Explanations on Comeback Vary

The Vikings are trying to explain how they could come back from a 17-0 deficit and look so good in the second half Sunday against Green Bay.

A day after rallying from a 17-point halftime deficit to defeat the Green Bay Packers 23-20, Vikings coaches and players attempted to explain why an offense that had looked bad for so long suddenly began clicking.

Offensive coordinator Steve Loney said there were no halftime adjustments made, and pointed to execution coupled with the elimination of mistakes as key reasons for the quick turnaround.

"I think the only difference the first half to the second half was the fact we didn't shoot ourselves in the foot and we made some plays," Loney said.

The Vikings entered the third quarter Sunday having failed to score a touchdown in 20 consecutive possessions over six quarters. But that ended when Daunte Culpepper connected with Marcus Robinson on a 27-yard scoring strike.

Minnesota's five second-half possessions went like this: field goal, touchdown, field goal, touchdown, field goal.

"It's really hard to say," tight end Jermaine Wiggins said of the turnaround. "We had some opportunities in the first half and we just didn't take advantage of it. We got down 17, and then I don't know what it is. But when the light switch is on, I guess you just got to keep it on.

"We can't do the things that have been killing us in the past and that's mistakes, turnovers, penalties. Those things we just have to stay focused, and hopefully I think this win we'll realize and say, ‘Hey, if we do stay focused and we do those things that don't kill us as far as jumping off-sides and all the other nonsense, if we do them the right way, look at what it does for us.' So I think, hopefully, that will do this for us."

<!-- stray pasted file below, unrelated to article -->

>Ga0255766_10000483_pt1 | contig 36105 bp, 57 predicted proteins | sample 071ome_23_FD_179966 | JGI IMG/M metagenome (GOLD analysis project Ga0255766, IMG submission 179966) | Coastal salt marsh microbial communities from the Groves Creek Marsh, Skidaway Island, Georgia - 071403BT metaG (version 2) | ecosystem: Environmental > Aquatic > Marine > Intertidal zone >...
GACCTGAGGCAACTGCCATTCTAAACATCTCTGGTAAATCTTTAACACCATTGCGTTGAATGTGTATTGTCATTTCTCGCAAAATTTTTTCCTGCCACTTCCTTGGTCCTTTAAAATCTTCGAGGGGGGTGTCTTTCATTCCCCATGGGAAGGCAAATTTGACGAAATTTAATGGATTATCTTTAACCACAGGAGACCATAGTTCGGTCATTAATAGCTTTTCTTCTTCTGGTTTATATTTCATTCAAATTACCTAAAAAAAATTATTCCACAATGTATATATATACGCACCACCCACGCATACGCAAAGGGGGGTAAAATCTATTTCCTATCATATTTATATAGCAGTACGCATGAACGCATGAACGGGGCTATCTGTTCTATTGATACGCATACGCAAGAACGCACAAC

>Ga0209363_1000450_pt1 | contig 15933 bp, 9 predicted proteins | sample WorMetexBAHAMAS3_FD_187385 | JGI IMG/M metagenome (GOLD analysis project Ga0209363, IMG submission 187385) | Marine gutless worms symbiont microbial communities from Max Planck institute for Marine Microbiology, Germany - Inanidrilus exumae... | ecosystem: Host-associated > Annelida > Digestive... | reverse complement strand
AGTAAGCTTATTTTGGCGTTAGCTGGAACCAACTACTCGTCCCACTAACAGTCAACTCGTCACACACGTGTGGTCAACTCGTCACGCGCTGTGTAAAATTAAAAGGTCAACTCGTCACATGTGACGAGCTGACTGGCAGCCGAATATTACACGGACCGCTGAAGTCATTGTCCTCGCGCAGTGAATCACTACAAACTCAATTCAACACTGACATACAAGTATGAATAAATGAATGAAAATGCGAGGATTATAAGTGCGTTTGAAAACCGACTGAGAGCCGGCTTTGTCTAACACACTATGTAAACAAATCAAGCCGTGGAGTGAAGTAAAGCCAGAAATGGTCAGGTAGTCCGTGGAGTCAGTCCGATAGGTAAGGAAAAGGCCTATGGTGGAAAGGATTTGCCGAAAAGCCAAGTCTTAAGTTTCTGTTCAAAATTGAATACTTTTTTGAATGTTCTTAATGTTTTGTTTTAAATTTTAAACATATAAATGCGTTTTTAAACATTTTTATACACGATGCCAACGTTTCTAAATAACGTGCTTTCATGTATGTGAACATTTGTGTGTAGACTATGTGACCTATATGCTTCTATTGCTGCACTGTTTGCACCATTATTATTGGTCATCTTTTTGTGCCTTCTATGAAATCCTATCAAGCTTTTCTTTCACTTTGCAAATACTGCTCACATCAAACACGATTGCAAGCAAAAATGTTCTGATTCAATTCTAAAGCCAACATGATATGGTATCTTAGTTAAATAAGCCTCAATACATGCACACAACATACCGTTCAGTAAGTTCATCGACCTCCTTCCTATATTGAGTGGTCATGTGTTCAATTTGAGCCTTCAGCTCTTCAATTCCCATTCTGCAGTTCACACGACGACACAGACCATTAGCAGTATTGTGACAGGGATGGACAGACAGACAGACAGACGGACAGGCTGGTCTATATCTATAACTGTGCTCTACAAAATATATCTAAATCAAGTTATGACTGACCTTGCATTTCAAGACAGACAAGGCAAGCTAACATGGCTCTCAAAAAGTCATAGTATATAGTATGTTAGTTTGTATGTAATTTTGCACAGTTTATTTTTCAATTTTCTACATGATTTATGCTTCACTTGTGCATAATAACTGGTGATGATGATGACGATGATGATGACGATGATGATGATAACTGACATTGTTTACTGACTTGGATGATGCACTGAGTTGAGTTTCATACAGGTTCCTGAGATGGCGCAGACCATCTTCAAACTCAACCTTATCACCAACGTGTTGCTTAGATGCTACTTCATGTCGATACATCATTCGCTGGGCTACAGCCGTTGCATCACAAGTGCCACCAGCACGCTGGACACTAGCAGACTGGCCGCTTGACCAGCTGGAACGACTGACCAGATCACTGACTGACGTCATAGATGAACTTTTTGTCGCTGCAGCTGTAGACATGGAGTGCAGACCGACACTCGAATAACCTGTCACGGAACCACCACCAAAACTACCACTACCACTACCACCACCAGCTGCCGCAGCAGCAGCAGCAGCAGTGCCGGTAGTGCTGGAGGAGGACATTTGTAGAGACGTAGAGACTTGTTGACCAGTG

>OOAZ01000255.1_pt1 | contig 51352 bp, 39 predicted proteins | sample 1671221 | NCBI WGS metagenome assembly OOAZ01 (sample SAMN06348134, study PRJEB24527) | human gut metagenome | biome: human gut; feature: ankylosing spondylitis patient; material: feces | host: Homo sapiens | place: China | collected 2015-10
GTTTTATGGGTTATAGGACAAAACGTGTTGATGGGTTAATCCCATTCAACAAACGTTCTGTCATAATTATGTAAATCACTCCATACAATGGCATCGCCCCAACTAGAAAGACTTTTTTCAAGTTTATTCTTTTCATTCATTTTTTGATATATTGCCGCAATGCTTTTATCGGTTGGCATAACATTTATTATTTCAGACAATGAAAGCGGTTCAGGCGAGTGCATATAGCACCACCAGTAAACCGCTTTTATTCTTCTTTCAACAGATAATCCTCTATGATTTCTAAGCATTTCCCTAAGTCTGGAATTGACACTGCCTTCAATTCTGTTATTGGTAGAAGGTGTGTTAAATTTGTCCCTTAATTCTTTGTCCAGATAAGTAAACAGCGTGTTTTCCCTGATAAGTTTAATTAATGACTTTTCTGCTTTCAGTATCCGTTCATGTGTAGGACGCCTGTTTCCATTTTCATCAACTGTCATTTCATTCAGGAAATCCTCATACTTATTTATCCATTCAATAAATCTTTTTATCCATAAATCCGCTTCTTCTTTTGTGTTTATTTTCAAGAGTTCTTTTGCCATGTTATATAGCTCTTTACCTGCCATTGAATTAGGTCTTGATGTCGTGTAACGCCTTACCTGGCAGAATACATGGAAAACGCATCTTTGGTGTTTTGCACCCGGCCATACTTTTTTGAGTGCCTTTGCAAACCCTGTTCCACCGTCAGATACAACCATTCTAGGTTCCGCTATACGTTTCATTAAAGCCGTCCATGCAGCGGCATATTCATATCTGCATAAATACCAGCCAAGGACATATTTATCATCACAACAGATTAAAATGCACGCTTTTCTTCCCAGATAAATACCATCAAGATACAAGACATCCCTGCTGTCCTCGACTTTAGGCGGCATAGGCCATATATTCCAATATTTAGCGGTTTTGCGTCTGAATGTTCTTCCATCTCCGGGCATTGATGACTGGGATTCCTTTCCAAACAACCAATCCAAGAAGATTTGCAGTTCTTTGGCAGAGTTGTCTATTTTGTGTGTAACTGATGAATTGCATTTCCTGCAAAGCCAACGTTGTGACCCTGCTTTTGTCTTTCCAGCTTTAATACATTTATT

After being called for eight offensive penalties against Chicago, the Vikings were called for only one Sunday. Culpepper did not throw an interception for only the second time this season.

"The whole team and the staff, what I was most proud of, was they didn't let anything rattle them," coach Mike Tice said. "When something went wrong, they hung in there and they didn't let it rattle (them). That's something maybe that we haven't done very well this season, is let the bad things rattle us. I didn't see that (Sunday)."


  • Coach Mike Tice apologized Monday, a day after expressing his displeasure with those sitting in the booth of vice president of football operations Rob Brzezinski. Tice's anger stemmed from Brzezinski and owner Zygi Wilf — probably not the best guy to be taking a shot at when you're 2-4 — both loudly calling for Tice to use a timeout late in the fourth quarter as Green Bay took 30 seconds off the clock before Ryan Longwell hit a game-tying field goal. Brzezinski's box is located adjacent to the Vikings' coaches booth. The Vikings, instead, used the timeout after they got the ball back and shortly before Paul Edinger hit a 56-yard game-winning field goal.

    Here was Tice right after the game: "Coaches coach. Trainers train, players play. Equipment managers manage equipment. And vice presidents should vice president their departments and let us do our jobs on the field."

    Here was Tice's comment Monday: "I took a shot at a couple of my guys. Everybody wants to win and everybody wants to do well. Then when you get emotional, one thing you don't want to do is get sensitive. Maybe I was a little sensitive because taking a shot at a couple of your own guys is not the thing to do. Hopefully, they'll forgive me, because I know they've got my back and everything like that. Sometimes it's such an emotional game that you have to keep your emotions in check."

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